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Introduction

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Objectives

  1. Describe the interactions between mechanical ventilation (increased intrathoracic pressure) and head injury.

  2. Identify neurogenic pulmonary edema.

  3. Discuss the indications, initial ventilator settings, monitoring, and ventilator weaning for the head-injured patient.

  4. Describe how an apnea test is performed.

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Head injury and its associated neurologic dysfunction are common in the United States and other developed countries. The morbidity and mortality associated with this problem are related to acute cerebral edema and other space occupying lesions that increase intracranial pressure (ICP). Head injury is often traumatic in origin. However, similar effects may be seen with surgical (eg, postcraniotomy for tumor resection) and medical (eg, cerebral vascular accident, postresuscitation hypoxia, hepatic failure) problems.

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Overview

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Physiology

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Because the skull is rigid, intracranial volume increases result in an increase in ICP. The relationship between intracranial volume and ICP is described by the cerebral compliance curve (Figure 20-1). Although small increases in intracranial volume are tolerated without an increase in ICP, larger increases in volume result in large increases in ICP. This increase in ICP decreases cerebral blood flow, resulting in cerebral hypoxia. With large increases in ICP, the swelling brain herniates through the tentorium, resulting in compression of the brain stem. Much of the management of head injury relates to efforts to control ICP.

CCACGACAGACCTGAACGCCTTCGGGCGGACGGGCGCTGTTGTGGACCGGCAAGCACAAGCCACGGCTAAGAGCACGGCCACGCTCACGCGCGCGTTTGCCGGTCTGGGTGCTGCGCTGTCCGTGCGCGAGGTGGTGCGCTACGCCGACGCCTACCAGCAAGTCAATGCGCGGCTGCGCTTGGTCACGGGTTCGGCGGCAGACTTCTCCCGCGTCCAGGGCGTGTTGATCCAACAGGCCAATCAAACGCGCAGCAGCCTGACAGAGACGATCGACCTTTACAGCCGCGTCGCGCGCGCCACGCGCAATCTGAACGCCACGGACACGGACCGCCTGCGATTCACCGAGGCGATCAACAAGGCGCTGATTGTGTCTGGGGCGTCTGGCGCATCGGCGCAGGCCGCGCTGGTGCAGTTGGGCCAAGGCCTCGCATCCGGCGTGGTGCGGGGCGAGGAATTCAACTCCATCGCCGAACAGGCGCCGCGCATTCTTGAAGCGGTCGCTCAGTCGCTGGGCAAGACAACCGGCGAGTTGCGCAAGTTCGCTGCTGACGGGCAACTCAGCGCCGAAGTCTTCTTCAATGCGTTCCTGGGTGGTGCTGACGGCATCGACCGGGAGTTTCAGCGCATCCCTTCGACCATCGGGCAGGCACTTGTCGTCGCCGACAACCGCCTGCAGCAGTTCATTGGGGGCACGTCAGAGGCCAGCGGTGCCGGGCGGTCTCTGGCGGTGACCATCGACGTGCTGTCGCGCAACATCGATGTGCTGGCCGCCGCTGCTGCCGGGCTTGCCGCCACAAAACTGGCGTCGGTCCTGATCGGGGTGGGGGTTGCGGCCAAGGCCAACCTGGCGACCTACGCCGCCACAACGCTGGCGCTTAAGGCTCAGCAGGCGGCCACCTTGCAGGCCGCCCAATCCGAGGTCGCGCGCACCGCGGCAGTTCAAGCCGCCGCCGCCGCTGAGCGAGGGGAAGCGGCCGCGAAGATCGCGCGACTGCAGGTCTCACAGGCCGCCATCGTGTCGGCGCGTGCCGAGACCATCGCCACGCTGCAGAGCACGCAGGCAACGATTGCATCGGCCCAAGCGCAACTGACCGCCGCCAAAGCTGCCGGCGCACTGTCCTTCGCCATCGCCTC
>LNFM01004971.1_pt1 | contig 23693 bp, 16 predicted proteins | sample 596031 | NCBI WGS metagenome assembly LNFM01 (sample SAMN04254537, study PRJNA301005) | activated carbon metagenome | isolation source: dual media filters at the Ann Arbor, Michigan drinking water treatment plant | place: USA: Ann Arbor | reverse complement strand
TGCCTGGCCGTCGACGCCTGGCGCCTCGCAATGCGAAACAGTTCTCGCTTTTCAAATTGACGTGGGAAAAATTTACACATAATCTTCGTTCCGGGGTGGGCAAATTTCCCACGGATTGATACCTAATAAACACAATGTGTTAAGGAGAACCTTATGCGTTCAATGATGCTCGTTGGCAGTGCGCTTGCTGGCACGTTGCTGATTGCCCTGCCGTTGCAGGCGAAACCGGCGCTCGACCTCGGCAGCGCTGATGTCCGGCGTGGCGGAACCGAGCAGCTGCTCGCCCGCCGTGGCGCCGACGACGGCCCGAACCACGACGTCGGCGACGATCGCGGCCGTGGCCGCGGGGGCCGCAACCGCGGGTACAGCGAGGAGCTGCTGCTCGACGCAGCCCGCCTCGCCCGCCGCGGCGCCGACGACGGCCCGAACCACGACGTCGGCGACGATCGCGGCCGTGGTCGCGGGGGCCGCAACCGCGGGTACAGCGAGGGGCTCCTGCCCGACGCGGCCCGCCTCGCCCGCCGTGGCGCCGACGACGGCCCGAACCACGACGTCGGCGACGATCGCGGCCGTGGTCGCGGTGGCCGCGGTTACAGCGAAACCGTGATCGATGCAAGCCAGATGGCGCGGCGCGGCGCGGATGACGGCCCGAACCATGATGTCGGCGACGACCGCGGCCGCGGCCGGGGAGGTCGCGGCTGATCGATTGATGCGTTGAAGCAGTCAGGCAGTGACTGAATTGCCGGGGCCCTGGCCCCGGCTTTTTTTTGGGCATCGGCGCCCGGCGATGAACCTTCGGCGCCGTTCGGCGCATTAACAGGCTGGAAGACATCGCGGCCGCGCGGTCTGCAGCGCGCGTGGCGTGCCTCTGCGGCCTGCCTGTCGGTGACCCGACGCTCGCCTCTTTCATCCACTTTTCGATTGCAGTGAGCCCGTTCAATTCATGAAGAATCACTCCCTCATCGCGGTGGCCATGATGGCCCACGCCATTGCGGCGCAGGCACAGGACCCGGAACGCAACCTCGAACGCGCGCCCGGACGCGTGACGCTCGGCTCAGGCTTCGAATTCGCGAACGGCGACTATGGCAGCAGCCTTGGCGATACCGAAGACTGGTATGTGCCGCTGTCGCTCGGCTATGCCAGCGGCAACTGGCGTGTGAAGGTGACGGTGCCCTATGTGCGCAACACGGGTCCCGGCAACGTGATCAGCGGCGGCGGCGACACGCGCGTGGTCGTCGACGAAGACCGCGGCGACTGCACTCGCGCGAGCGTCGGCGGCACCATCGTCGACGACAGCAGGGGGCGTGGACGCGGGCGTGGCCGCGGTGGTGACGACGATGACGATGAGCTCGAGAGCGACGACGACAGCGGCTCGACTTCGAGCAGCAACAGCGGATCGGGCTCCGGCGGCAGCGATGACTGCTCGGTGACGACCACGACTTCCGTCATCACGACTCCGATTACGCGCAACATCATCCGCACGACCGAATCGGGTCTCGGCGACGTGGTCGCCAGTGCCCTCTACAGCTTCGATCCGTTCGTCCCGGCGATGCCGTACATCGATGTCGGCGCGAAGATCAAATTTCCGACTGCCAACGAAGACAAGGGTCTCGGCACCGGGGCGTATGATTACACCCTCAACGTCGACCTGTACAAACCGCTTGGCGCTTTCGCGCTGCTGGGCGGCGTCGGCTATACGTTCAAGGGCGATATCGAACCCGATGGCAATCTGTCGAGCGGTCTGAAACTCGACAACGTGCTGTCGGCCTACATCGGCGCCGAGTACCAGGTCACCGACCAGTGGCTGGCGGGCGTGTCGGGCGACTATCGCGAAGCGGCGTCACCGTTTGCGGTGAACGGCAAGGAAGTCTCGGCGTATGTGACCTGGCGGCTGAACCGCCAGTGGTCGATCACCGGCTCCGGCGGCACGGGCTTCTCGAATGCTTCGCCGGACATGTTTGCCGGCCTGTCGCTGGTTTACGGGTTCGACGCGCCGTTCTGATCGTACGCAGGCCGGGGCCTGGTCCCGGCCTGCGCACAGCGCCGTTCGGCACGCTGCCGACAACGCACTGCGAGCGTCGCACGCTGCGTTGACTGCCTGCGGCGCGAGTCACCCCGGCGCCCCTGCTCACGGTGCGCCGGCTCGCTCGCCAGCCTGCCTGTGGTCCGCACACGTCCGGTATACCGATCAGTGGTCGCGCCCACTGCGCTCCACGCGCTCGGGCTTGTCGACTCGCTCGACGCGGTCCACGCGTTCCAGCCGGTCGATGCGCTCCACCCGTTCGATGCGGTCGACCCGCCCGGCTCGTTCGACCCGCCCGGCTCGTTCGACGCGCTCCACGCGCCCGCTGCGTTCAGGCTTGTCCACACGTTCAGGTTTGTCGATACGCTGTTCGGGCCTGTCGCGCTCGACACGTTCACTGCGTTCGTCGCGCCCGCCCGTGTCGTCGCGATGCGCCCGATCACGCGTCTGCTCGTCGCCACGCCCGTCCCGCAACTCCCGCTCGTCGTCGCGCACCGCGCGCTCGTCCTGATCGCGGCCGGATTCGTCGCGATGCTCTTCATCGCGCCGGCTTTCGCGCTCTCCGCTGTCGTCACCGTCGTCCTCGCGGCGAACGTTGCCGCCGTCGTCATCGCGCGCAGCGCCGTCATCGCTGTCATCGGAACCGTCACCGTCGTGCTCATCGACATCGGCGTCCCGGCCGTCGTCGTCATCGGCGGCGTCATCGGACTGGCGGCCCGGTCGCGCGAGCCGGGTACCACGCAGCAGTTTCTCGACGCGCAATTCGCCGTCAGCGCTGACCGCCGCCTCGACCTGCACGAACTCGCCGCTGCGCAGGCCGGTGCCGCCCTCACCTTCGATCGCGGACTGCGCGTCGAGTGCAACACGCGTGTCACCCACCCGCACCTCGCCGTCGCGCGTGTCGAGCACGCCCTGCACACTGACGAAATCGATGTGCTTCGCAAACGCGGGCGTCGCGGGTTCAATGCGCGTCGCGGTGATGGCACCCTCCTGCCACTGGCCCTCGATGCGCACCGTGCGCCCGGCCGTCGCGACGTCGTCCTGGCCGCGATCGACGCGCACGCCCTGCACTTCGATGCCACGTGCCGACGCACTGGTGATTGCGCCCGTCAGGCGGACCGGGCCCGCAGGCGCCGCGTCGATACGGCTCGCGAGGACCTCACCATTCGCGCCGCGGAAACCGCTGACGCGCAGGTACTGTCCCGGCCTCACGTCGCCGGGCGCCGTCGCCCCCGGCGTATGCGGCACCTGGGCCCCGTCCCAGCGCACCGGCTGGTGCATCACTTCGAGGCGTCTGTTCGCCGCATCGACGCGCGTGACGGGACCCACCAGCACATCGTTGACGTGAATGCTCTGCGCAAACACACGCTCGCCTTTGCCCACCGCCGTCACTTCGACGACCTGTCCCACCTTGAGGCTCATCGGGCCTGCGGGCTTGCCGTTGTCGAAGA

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Figure 20-1

Cerebral compliance curve showing the relationship between intracranial pressure and intracranial volume. Normally (low intracranial volume), some cerebral swelling can occur without increasing intracranial pressure. However, a point is reached after which further increases in cerebral swelling result in a large increase in intracranial pressure.

Graphic Jump Location
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Cerebral perfusion pressure (CPP) is defined as the difference between mean arterial pressure (MAP) and ICP:

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Normally, ICP is less than 10 mm Hg and MAP is about 90 mm Hg, resulting in a normal CPP of more than 80 mm Hg. The target CPP is 50 to 70 mm Hg. CPP less than 50 mm Hg should be avoided. In patients with acute head injury, the ICP is frequently measured. CPP is decreased by either a decrease in MAP or an increase in ICP. Thus, treatments that decrease MAP (eg, positive pressure ventilation, diuresis, vasodilator therapy) decrease CPP, whereas treatments that decrease ICP (hyperventilation, mannitol) increase CPP. A normal physiologic response to an acute increase in ICP is hypertension with bradycardia, which is called the Cushing response.

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Mechanical ventilation can increase ICP and decrease CPP because the increased intrathoracic pressure associated with mechanical ventilation. Positive end-expiratory pressure (PEEP) has the potential of decreasing MAP and venous return. A decrease in venous return increases ICP and a decrease in MAP decreases CPP.

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Clinical Findings

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Increases in ICP can result in abnormal ventilatory patterns such as Cheyne-Stokes ...

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